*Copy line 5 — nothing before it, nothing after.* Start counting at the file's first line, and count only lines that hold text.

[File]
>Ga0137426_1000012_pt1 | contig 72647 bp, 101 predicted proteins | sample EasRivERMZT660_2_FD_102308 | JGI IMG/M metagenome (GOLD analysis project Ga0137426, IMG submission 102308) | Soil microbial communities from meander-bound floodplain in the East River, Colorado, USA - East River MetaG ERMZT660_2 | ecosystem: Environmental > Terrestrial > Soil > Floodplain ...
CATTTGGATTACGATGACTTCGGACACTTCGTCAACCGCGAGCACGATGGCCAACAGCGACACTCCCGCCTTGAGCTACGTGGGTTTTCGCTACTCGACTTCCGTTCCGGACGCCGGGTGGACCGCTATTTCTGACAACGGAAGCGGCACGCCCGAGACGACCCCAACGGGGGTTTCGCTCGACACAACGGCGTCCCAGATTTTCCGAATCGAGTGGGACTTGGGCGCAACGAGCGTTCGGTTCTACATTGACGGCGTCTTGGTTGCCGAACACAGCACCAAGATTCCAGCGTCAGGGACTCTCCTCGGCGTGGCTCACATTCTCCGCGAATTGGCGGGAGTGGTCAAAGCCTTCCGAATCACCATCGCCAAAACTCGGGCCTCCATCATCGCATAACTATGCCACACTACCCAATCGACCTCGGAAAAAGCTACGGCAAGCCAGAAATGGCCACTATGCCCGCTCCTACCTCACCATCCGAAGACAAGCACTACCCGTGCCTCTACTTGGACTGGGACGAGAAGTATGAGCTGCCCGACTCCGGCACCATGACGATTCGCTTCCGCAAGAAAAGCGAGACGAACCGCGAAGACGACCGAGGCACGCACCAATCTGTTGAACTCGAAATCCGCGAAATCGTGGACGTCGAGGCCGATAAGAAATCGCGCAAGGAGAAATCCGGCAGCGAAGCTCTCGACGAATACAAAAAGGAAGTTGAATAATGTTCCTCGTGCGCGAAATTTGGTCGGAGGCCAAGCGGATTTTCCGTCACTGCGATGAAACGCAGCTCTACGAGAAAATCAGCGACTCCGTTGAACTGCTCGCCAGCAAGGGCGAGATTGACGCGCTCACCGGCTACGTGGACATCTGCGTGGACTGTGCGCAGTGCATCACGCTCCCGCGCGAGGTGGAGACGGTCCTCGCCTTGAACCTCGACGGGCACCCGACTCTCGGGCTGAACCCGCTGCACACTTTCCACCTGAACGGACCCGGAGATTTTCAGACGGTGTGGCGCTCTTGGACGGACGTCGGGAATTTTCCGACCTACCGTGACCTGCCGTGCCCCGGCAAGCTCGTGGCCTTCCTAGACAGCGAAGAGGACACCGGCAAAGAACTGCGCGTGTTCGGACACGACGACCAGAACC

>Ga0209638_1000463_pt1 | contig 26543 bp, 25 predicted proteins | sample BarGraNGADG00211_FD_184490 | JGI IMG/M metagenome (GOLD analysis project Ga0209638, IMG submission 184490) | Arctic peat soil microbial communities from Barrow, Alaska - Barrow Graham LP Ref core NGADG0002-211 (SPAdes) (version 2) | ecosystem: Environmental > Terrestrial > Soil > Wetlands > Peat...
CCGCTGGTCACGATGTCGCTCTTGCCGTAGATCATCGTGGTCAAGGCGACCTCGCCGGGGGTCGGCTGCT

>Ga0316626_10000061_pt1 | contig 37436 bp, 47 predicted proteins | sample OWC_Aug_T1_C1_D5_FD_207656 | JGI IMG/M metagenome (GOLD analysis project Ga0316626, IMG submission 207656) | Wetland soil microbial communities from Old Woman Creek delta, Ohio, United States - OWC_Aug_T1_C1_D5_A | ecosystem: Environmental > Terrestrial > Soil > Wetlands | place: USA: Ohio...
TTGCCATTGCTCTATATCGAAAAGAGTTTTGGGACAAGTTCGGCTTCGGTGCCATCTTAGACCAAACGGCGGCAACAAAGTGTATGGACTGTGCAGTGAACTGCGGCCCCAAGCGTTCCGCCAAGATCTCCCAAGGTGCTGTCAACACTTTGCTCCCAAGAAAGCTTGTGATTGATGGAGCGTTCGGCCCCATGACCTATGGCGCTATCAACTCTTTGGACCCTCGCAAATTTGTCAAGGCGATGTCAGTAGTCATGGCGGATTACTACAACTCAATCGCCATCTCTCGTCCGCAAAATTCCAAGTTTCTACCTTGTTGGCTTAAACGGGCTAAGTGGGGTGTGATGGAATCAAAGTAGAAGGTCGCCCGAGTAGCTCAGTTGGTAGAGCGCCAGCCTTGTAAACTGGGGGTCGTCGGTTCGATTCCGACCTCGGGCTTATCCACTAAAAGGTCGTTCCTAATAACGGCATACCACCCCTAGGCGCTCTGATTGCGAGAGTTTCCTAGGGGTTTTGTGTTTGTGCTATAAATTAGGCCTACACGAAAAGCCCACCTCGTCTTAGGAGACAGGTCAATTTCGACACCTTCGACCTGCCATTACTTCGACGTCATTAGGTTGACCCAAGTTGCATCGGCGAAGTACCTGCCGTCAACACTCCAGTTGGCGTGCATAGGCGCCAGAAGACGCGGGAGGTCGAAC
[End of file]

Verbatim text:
>Ga0316626_10000061_pt1 | contig 37436 bp, 47 predicted proteins | sample OWC_Aug_T1_C1_D5_FD_207656 | JGI IMG/M metagenome (GOLD analysis project Ga0316626, IMG submission 207656) | Wetland soil microbial communities from Old Woman Creek delta, Ohio, United States - OWC_Aug_T1_C1_D5_A | ecosystem: Environmental > Terrestrial > Soil > Wetlands | place: USA: Ohio...